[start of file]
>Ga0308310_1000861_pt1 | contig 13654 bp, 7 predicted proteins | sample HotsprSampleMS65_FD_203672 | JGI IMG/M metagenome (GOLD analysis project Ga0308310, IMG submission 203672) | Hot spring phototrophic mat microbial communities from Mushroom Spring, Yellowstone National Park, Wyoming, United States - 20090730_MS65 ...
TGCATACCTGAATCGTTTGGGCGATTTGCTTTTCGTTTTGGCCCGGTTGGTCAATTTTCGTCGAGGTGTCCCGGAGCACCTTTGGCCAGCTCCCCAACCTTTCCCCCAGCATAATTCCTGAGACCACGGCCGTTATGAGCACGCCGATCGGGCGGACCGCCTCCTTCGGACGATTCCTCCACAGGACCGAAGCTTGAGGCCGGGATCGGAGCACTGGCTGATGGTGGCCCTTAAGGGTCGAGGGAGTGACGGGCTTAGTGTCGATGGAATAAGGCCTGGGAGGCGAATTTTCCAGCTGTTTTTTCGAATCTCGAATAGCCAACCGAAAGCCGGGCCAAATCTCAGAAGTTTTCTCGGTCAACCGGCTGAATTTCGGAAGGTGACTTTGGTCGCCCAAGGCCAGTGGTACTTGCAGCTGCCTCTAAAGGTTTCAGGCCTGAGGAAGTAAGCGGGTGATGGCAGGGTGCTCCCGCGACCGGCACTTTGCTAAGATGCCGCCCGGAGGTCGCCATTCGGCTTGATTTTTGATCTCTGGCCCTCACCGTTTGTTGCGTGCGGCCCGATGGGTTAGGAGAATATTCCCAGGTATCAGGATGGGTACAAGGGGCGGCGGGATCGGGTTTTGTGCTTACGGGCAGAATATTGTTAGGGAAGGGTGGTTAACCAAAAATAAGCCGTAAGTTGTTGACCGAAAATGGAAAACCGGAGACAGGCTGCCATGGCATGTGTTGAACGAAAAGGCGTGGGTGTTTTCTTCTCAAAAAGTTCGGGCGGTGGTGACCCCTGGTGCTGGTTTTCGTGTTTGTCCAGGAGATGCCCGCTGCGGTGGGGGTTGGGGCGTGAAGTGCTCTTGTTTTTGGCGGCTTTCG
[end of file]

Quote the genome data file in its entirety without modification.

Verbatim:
>Ga0308310_1000861_pt1 | contig 13654 bp, 7 predicted proteins | sample HotsprSampleMS65_FD_203672 | JGI IMG/M metagenome (GOLD analysis project Ga0308310, IMG submission 203672) | Hot spring phototrophic mat microbial communities from Mushroom Spring, Yellowstone National Park, Wyoming, United States - 20090730_MS65 ...
TGCATACCTGAATCGTTTGGGCGATTTGCTTTTCGTTTTGGCCCGGTTGGTCAATTTTCGTCGAGGTGTCCCGGAGCACCTTTGGCCAGCTCCCCAACCTTTCCCCCAGCATAATTCCTGAGACCACGGCCGTTATGAGCACGCCGATCGGGCGGACCGCCTCCTTCGGACGATTCCTCCACAGGACCGAAGCTTGAGGCCGGGATCGGAGCACTGGCTGATGGTGGCCCTTAAGGGTCGAGGGAGTGACGGGCTTAGTGTCGATGGAATAAGGCCTGGGAGGCGAATTTTCCAGCTGTTTTTTCGAATCTCGAATAGCCAACCGAAAGCCGGGCCAAATCTCAGAAGTTTTCTCGGTCAACCGGCTGAATTTCGGAAGGTGACTTTGGTCGCCCAAGGCCAGTGGTACTTGCAGCTGCCTCTAAAGGTTTCAGGCCTGAGGAAGTAAGCGGGTGATGGCAGGGTGCTCCCGCGACCGGCACTTTGCTAAGATGCCGCCCGGAGGTCGCCATTCGGCTTGATTTTTGATCTCTGGCCCTCACCGTTTGTTGCGTGCGGCCCGATGGGTTAGGAGAATATTCCCAGGTATCAGGATGGGTACAAGGGGCGGCGGGATCGGGTTTTGTGCTTACGGGCAGAATATTGTTAGGGAAGGGTGGTTAACCAAAAATAAGCCGTAAGTTGTTGACCGAAAATGGAAAACCGGAGACAGGCTGCCATGGCATGTGTTGAACGAAAAGGCGTGGGTGTTTTCTTCTCAAAAAGTTCGGGCGGTGGTGACCCCTGGTGCTGGTTTTCGTGTTTGTCCAGGAGATGCCCGCTGCGGTGGGGGTTGGGGCGTGAAGTGCTCTTGTTTTTGGCGGCTTTCG